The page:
England’s win over Spain can help defeat their inferiority complex

Words By Seb Stafford-Bloor Illustration by Philippe Fenner
October 16, 2018
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For the moment, the headline is all that matters: England beat Spain in Betis and achieved a result which nobody thought possible. The Nations League is in its infancy and nobody quite knows what its relevance actually is, but this was still a precious victory under competitive circumstances.

At their current stage, it’s probably right to treat Gareth Southgate’s England as a team under construction. Prior to this international break, Southgate himself explained that the switch to a 4-3-3 formation was with a mind on the future and with the aim of creating a structure which can house and accentuate the country’s developing talent.

Within that context, Monday night was hugely encouraging. Raheem Sterling and Marcus Rashford were England’s match-winners, scoring all three goals between them and giving a laudable contribution in every area of the pitch. In the first-half, they were incendiary. They offered a counter-attacking option that Spain never looked comfortable with and raided the pockets of space in defence with tremendous effect. In the second and as their attacking function began to subside, they retreated into their own half and provided valuable defensive assistance as the pressure began to intensify; both players performed some heavy-lifting in that final quarter and, alongside Harry Kane, it probably totalled the most complete front-three performance in years.

It really was a great night. As successful as the World Cup ultimately was, it didn’t bring a headline victory – Sweden and Colombia were capable opponents, Tunisia had their moments, but England didn’t knock over anyone of note on the way to that semi-final. This, then, was a result they needed: Spain are Europe’s form team, they employ a style of play which British teams have always struggled to subdue, and yet they were beaten. In great fashion, too, because England’s first goal was as good a back-to-front move as you could wish to see, a passage of play in which every visiting player touched the ball at least once.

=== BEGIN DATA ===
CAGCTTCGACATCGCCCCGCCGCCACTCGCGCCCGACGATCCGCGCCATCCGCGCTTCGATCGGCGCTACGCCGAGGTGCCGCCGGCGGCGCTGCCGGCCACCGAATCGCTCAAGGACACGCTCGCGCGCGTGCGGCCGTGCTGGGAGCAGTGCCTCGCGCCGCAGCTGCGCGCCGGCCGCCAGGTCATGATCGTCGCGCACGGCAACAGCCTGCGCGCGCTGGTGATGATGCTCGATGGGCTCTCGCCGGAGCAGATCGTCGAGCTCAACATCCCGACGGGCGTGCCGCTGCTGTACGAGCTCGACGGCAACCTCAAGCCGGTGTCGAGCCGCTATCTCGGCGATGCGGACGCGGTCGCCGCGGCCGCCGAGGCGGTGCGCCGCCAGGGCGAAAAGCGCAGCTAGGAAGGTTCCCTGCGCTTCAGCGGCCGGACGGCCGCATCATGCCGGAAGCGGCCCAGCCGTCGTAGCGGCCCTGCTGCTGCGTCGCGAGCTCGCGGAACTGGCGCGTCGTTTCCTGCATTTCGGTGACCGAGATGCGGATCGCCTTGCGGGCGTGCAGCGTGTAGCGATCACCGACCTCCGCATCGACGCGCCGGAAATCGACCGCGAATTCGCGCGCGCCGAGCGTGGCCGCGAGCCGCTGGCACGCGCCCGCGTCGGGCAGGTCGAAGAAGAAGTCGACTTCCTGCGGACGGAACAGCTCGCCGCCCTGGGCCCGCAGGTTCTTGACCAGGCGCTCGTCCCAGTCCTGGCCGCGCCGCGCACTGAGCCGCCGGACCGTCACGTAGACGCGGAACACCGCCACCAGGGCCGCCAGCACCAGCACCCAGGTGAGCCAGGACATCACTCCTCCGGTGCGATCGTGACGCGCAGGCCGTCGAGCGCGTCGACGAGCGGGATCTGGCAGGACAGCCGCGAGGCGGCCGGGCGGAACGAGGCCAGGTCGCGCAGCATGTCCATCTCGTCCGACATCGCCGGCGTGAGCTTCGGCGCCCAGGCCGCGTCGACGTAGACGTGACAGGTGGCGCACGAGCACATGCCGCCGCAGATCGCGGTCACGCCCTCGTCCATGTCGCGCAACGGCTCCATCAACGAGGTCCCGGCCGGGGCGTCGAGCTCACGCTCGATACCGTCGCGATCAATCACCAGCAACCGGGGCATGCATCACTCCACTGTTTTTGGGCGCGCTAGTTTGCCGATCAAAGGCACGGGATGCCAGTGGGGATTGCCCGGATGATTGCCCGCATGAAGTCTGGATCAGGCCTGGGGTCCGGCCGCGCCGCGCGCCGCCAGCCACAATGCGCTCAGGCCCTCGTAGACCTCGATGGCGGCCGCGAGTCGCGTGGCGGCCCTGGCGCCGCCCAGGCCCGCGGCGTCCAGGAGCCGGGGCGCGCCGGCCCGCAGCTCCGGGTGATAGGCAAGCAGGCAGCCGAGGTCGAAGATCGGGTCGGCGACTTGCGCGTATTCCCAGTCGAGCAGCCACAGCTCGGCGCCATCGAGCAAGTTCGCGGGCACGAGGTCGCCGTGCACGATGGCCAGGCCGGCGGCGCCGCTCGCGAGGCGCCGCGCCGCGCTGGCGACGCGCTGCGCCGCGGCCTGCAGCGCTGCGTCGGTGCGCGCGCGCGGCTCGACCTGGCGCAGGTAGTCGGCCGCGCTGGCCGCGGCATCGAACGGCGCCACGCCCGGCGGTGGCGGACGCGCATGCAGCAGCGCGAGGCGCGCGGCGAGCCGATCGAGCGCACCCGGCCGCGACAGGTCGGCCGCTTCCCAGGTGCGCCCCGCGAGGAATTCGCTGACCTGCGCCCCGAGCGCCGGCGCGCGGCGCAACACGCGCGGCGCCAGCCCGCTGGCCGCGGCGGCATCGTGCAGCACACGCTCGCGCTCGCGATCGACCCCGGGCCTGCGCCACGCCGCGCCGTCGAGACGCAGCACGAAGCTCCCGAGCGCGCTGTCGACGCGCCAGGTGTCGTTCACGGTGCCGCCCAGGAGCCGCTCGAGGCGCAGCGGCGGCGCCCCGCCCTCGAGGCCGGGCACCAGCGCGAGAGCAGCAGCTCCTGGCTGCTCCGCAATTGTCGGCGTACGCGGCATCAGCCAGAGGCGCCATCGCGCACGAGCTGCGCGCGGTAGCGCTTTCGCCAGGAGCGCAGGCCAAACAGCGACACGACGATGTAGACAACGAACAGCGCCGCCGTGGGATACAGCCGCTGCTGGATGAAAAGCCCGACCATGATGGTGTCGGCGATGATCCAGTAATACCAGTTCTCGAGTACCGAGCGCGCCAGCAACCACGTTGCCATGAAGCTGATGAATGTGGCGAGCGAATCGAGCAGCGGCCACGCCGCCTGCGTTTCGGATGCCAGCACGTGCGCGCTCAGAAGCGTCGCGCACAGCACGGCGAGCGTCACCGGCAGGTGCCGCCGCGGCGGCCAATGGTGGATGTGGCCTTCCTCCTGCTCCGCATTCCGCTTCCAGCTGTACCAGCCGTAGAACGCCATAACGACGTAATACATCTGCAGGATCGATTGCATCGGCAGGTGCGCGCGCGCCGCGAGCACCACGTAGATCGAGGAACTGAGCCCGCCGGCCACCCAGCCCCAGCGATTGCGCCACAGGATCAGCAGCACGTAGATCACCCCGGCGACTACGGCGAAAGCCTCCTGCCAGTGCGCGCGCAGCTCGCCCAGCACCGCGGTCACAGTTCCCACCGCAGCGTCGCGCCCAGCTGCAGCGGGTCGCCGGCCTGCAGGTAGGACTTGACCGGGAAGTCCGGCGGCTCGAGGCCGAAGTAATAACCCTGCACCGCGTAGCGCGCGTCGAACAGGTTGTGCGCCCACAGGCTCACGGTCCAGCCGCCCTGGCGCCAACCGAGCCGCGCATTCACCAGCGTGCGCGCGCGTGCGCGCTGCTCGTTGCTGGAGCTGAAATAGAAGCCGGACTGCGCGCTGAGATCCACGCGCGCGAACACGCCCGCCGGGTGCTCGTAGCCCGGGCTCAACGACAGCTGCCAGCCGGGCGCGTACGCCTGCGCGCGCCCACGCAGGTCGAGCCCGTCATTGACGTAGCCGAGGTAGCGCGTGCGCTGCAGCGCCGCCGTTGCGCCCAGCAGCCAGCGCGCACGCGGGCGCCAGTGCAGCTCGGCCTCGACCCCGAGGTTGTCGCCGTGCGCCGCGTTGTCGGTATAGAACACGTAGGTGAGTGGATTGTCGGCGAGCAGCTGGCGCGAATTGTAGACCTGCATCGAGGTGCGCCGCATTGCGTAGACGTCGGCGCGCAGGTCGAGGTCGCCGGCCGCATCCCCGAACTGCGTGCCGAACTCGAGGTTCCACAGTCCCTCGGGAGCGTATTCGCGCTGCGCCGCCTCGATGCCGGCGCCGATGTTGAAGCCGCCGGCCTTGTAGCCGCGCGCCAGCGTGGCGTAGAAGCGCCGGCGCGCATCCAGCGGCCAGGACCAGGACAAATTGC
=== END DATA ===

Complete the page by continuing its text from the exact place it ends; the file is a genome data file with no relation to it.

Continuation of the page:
The second and third goals had great merit, too, and it was heartening to see that team operate with such a ruthless flourish. The summer may have inspired plenty of optimism, but there can’t have be many who believed England to be capable of scoring those sort of goals. In fact, all three depended on themes which have been traditional weaknesses: composure under pressure, accuracy in possession, and – for the second and third – patience with the ball.

It was heartening, even if the statistics from the game make ugly reading – Spain had 73% of possession, out-shot England 23 to 5, and were entirely dominant during the second-half. Jordan Pickford was also extremely fortunate not to concede a penalty and collect a red card for his blatant foul, too. No doubt, in time, those details will all be used to asterisk the win and to explain why it was an anomaly rather than actually deserved.